Medium Path

This term causes some confusion from time to time. Let's clarify what it means.

Medium Path is a situation when opening and closing a connection is handled by SecureXL, while data flow needs  some further inspection and hence goes through Content Inspection. In such case the full connection flow can be shown as follows:

Diagram 5 - Medium Path Flow

When Medium Path is available, TCP handshake is fully accelerated with SecureXL. Rulebase match is achieved for the first packet through an existing connection acceleration template. SYN-ACK and ACK packets are also fully accelerated. However, once data starts flowing, to stream it for Content Inspection, the packets will be now handled by a FWK instance. Any packets containing data will be sent to FWK for data extraction to build the data stream. RST, FIN and FIN-ACK packets once again are only handled by SecureXL as they do not contain any data that needs to be streamed.

Questions and Answers

This section is containing the most common questions and answers for the matter.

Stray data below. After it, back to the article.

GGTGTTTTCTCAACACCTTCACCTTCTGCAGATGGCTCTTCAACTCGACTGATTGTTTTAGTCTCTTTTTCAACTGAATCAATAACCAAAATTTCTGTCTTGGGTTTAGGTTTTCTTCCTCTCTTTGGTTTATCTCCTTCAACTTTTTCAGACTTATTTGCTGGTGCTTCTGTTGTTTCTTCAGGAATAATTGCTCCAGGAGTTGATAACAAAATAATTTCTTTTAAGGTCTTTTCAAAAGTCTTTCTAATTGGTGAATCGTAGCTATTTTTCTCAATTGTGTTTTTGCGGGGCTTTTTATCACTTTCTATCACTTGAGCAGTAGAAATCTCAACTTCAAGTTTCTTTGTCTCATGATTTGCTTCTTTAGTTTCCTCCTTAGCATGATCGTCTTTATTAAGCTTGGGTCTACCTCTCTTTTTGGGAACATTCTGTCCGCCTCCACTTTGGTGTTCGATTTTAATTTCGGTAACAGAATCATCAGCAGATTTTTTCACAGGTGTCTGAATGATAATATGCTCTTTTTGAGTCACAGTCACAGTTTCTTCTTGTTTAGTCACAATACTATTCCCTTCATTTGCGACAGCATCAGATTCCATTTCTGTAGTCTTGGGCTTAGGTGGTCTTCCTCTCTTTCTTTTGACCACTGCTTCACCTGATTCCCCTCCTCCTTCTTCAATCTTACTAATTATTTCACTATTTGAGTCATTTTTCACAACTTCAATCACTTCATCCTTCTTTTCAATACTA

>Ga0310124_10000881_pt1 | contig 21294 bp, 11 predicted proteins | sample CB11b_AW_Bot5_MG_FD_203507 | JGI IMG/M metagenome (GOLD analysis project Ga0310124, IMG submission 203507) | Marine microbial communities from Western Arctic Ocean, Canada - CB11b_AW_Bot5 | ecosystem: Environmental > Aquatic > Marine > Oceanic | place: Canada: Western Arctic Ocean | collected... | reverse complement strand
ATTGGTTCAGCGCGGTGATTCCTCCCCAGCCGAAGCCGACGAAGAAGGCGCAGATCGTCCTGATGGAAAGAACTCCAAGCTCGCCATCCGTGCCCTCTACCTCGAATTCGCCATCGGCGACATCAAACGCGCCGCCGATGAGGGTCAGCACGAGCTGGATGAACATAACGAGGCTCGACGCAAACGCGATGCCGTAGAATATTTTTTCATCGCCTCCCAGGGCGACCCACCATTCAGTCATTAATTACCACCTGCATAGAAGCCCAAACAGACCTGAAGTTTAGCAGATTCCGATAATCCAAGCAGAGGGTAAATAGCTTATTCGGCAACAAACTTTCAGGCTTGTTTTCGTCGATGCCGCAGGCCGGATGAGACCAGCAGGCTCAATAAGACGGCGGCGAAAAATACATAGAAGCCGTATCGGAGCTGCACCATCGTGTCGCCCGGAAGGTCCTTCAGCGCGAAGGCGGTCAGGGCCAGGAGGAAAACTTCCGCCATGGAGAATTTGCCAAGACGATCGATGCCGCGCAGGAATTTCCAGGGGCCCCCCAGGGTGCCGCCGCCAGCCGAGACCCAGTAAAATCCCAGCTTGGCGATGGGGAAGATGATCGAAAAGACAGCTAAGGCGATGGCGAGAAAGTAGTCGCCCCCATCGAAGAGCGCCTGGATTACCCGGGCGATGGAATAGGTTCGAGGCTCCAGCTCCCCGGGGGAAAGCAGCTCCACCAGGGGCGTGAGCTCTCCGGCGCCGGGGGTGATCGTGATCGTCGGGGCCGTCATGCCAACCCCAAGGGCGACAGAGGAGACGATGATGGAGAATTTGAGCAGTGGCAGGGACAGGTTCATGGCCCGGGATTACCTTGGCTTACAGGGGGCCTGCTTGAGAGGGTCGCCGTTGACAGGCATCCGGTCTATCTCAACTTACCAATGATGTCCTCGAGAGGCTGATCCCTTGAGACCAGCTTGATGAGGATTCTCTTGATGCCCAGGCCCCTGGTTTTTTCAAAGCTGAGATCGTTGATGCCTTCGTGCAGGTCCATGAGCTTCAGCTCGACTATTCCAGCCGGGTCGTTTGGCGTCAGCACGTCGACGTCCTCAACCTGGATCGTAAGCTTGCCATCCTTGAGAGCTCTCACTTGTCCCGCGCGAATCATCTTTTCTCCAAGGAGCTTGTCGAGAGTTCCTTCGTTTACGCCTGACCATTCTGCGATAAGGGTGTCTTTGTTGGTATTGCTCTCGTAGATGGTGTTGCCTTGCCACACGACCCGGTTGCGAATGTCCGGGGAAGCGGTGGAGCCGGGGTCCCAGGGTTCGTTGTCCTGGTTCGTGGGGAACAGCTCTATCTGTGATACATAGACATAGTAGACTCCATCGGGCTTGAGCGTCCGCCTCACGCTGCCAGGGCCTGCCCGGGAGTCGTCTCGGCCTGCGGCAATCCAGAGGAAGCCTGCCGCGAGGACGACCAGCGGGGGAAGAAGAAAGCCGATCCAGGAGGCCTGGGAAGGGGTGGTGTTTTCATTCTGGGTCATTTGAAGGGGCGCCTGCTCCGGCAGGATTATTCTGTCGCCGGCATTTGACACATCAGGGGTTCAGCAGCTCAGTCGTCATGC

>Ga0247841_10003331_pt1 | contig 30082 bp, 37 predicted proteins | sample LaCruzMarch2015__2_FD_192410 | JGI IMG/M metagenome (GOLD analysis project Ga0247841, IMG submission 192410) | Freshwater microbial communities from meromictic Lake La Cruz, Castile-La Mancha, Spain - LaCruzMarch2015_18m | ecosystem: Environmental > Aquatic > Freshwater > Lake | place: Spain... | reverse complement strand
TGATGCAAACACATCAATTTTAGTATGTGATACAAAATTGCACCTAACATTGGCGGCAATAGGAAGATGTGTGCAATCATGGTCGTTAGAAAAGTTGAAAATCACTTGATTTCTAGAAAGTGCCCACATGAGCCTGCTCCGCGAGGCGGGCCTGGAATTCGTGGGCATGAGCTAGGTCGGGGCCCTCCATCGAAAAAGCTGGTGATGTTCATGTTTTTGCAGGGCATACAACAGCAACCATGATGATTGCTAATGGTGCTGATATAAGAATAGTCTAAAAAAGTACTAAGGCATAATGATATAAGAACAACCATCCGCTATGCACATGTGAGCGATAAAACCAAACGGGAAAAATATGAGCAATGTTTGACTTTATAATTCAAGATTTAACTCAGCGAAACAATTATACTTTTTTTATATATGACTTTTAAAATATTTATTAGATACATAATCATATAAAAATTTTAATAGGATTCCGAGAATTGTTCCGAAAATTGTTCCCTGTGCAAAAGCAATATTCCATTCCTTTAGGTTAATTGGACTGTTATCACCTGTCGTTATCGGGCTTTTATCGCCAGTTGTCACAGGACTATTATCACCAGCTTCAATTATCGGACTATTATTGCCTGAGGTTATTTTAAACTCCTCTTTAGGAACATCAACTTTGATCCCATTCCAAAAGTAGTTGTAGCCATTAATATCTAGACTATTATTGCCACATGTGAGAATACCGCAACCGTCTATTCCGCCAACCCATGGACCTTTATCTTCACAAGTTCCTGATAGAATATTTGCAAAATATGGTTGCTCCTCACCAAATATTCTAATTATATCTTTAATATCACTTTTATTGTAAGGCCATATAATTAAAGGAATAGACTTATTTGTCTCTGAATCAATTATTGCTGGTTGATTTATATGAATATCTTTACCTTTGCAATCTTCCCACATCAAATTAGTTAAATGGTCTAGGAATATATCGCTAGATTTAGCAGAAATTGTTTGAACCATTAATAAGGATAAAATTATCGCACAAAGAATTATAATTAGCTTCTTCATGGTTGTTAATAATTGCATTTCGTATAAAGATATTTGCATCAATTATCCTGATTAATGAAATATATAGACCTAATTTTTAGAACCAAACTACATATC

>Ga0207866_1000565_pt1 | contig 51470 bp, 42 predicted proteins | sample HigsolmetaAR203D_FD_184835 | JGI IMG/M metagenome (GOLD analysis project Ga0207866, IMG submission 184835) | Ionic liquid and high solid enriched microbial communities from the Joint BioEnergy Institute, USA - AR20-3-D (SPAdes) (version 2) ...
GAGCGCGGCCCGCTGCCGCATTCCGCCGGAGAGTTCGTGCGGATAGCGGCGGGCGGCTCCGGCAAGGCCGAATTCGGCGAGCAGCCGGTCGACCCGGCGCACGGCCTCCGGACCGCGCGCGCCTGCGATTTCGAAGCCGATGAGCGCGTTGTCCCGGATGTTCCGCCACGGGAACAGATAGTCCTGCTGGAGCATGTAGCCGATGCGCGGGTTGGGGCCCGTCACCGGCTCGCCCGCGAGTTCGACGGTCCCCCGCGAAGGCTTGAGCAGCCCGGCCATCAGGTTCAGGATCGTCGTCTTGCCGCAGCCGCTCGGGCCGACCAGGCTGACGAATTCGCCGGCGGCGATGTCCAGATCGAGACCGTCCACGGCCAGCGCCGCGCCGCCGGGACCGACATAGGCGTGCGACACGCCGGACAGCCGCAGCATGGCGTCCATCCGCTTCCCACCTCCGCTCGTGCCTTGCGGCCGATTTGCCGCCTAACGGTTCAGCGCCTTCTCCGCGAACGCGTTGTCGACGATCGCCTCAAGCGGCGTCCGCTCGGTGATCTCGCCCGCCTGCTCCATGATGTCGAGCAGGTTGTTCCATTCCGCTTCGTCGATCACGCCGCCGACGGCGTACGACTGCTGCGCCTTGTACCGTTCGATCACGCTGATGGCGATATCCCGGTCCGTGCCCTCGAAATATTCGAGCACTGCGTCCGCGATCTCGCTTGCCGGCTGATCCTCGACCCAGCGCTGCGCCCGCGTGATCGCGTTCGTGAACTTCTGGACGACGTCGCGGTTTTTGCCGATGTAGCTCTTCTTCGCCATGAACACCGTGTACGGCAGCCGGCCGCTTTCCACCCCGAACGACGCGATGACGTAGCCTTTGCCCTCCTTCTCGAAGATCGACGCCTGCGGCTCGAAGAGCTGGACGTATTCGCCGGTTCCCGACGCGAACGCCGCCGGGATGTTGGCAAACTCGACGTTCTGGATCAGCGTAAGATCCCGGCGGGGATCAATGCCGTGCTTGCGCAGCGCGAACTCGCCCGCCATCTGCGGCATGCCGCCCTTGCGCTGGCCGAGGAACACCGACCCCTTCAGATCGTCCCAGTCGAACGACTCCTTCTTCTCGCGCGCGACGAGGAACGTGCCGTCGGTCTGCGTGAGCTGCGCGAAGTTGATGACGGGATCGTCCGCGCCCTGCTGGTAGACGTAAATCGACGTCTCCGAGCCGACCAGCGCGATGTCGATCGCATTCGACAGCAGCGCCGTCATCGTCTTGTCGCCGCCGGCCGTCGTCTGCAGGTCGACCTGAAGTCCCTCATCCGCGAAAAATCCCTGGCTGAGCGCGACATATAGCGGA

Q: Why CoreXL is not on the diagrams?

A: CoreXL is a mechanism to assign, balance and manage CPU cores. CoreXL SND makes a decision to "stick" particular connection going through FW or Medium Paths to a specific FWK instance. It is not part of the logical flow for a specific packet though.


Check Point Security Gateway Architecture and Packet Flow 

Context-Aware Architecture 

R80.10 Security Gateway Architecture  

R77 Security Gateway Architecture  


ATRG: SecureXL 

10 Replies

Hi Valeri,

Great article but you don't have to do the work twice.
This article has already Moti Sagey released in 2017:

Check Point Threat Prevention Packet Flow and Architecture 

See Link:

But it looks better in multicolored.




Hi Patricia OSullivan

Thanks for pointing this out. Moti Sagey is my boss, and I am pretty much aware of this efforts to spread the word 🙂

I can tell you more. There is another document circulating on this board with the diagrams for packet flow, you'he probably seen it. There are also quite a few SKs describing different parts of GW architecture, acceleration, packet flow logic, etc. Some of them are not up to date, some others are only available for UserCenter accounts with at least Advanced level of access.

So let me explain my intentions. Here is what I am aiming at: